Explore space, Students swim with sharks, through VR

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Imagine instead of viewing a shark-infested shipwreck or a space station in photos, technology meant you actually swam and floated right through them.

Now, students are immersed under the water and into imaginary spacesuits to experience life as explorers and astronauts, if only for a few minutes.
Virtual reality (VR) is entering classrooms around the world and taking pupils on field trips to the most inaccessible corners of the planet.
 
 
As students move their heads left and right and up and down in order to navigate an area from all angles, it's never been easier to put oneself into a virtual world that amplifies and improves the learning experience.

360 degree experience

Among the applications available is Google Expeditions, which has been used by over one million students in the UK as part of their Pioneer Program, and another one million children globally.
"It's basically a personal field trip app," says Ben Schrom, product manager of Google Expeditions. "It facilitates the teacher taking his or her students on a VR trip to a place or set of different places," he said of the app that's free to download on iOS and Android.
Users attach low-cost cardboard headsets, which cost roughly $15, to their smartphones.
"In one class students can actively explore Machu Picchu and in the next they can explore the inside of the human bloodstream," adds Schrom.
Another shows a rocket launch which physics teachers can use to explain the forces at work there.
The aim is to provide a tool that can fit into the curriculum, Schrom says.
"We created a teaching tool as something that could supplement and augment the lessons that are already happening in the classroom," added Schrom.
 




"We set out to build a really powerful tool to open kids' eyes and catalyze their curiosity of whatever the topic at hand," he said.
There are lesson materials available through the Times Educational Supplement, an online platform where teachers find resources.
Students can learn about the challenges astronauts face.

 
Shailey Minocha, professor of learning technologies and social computing at the Open University, has been researching the use of 3D and virtual worlds since 2008.
Her team has visited schools over the past year as part of a Google-funded study of the effects of VR tools in education. Using workshops and interviews the team has spoken to around 700 children and educators in the UK.
Among expeditions is a trip to the International Space Station, where students can get a glimpse of what life is like in space. "They were putting themselves in the shoes of the astronauts up there," Minocha adds.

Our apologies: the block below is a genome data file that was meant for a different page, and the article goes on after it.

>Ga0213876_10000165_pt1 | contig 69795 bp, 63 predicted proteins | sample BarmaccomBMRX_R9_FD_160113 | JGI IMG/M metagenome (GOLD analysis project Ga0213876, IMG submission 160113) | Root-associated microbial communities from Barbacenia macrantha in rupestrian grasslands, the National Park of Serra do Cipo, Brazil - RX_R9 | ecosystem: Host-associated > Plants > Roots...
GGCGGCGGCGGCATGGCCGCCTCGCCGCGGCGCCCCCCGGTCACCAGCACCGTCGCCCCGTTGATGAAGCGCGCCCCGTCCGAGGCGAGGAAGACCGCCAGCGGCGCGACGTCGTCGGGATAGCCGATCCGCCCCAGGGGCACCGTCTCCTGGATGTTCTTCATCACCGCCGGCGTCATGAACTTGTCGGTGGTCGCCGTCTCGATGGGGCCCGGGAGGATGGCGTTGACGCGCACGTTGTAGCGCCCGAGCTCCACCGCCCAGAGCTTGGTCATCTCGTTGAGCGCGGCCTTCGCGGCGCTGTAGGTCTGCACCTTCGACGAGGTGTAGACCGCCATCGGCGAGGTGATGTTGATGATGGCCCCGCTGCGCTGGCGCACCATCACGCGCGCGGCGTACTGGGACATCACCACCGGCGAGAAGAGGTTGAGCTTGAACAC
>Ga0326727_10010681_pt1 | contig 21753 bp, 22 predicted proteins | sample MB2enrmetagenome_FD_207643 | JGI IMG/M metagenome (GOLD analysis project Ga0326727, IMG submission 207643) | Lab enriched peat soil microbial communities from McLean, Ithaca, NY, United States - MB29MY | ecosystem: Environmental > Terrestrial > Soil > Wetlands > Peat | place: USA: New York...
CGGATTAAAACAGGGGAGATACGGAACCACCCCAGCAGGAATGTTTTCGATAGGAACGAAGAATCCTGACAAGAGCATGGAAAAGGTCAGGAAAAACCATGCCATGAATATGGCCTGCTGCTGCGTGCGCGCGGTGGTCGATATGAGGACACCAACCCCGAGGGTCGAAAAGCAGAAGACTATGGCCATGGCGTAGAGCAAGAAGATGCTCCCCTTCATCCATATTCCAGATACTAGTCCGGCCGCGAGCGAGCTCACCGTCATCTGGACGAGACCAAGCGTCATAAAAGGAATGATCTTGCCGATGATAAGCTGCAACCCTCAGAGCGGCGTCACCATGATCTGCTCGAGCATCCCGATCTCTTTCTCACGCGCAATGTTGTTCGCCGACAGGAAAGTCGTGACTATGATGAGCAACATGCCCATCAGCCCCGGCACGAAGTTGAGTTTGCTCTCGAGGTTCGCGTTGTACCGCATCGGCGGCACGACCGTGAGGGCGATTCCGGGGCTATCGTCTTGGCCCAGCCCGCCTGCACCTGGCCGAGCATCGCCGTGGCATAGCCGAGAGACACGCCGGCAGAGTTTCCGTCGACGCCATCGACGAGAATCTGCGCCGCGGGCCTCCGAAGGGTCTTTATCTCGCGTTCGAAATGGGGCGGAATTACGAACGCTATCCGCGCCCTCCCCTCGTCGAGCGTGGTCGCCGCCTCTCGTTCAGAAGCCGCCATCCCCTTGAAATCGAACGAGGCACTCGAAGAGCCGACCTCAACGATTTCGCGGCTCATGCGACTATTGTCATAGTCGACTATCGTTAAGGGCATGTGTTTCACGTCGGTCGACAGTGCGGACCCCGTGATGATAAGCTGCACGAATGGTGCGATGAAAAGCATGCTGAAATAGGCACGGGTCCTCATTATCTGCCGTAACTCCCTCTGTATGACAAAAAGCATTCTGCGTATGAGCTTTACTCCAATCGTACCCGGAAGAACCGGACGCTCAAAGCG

Created to help students

Though it's still early days to know what impact VR will have on students, Minocha says researchers have found that students are more analytical after using it.
"As students grow older they find it difficult to ask the right questions in the class. We wanted to see if Google Expeditions with this VR app can enable students to think more critically and ask better questions," says Minocha.
What she found was that a higher number of more complex and analytical questions were being asked by students who used technology in addition to pictures, texts, or newspaper articles.
This was the case both in the classroom and out on real field trips. "Because if they have used these to prepare for the field trip they were more prepared and more likely to ask more inquisitive questions," she said.
They also found that it could boost engagement, especially for students with teaching assistants and those who have special needs.
"They were much more vocal and participated in the class," Minocha said.
Another application is Discovery VR. Like Google Expedition, it's free to download and can be used with cardboard headsets.
More and more VR apps are being developed for smartphones, says Minocha. "Virtual reality has been around for 20-25 years, but I think it has reached a point now where the adoption is much quicker than ever before."
The Discovery VR app has been downloaded nearly four million times, says Chris Nash, head of community at Discovery Education UK. He has seen that some schools in the UK get around the costs by asking the parents to donate their old smartphones.